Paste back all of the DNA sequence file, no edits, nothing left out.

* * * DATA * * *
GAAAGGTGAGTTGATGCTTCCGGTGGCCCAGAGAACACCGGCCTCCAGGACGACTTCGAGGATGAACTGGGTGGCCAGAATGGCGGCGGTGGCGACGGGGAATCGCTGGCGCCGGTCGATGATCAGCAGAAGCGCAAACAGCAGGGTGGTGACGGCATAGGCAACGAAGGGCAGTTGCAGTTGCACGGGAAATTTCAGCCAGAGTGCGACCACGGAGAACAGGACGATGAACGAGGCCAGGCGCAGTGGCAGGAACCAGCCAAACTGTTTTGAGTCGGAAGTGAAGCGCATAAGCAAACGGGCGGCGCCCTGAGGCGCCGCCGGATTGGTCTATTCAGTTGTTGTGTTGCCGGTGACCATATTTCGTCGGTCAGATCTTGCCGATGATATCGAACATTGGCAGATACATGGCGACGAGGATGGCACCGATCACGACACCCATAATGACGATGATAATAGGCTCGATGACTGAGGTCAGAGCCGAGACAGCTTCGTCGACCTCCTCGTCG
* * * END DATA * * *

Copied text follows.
GAAAGGTGAGTTGATGCTTCCGGTGGCCCAGAGAACACCGGCCTCCAGGACGACTTCGAGGATGAACTGGGTGGCCAGAATGGCGGCGGTGGCGACGGGGAATCGCTGGCGCCGGTCGATGATCAGCAGAAGCGCAAACAGCAGGGTGGTGACGGCATAGGCAACGAAGGGCAGTTGCAGTTGCACGGGAAATTTCAGCCAGAGTGCGACCACGGAGAACAGGACGATGAACGAGGCCAGGCGCAGTGGCAGGAACCAGCCAAACTGTTTTGAGTCGGAAGTGAAGCGCATAAGCAAACGGGCGGCGCCCTGAGGCGCCGCCGGATTGGTCTATTCAGTTGTTGTGTTGCCGGTGACCATATTTCGTCGGTCAGATCTTGCCGATGATATCGAACATTGGCAGATACATGGCGACGAGGATGGCACCGATCACGACACCCATAATGACGATGATAATAGGCTCGATGACTGAGGTCAGAGCCGAGACAGCTTCGTCGACCTCCTCGTCG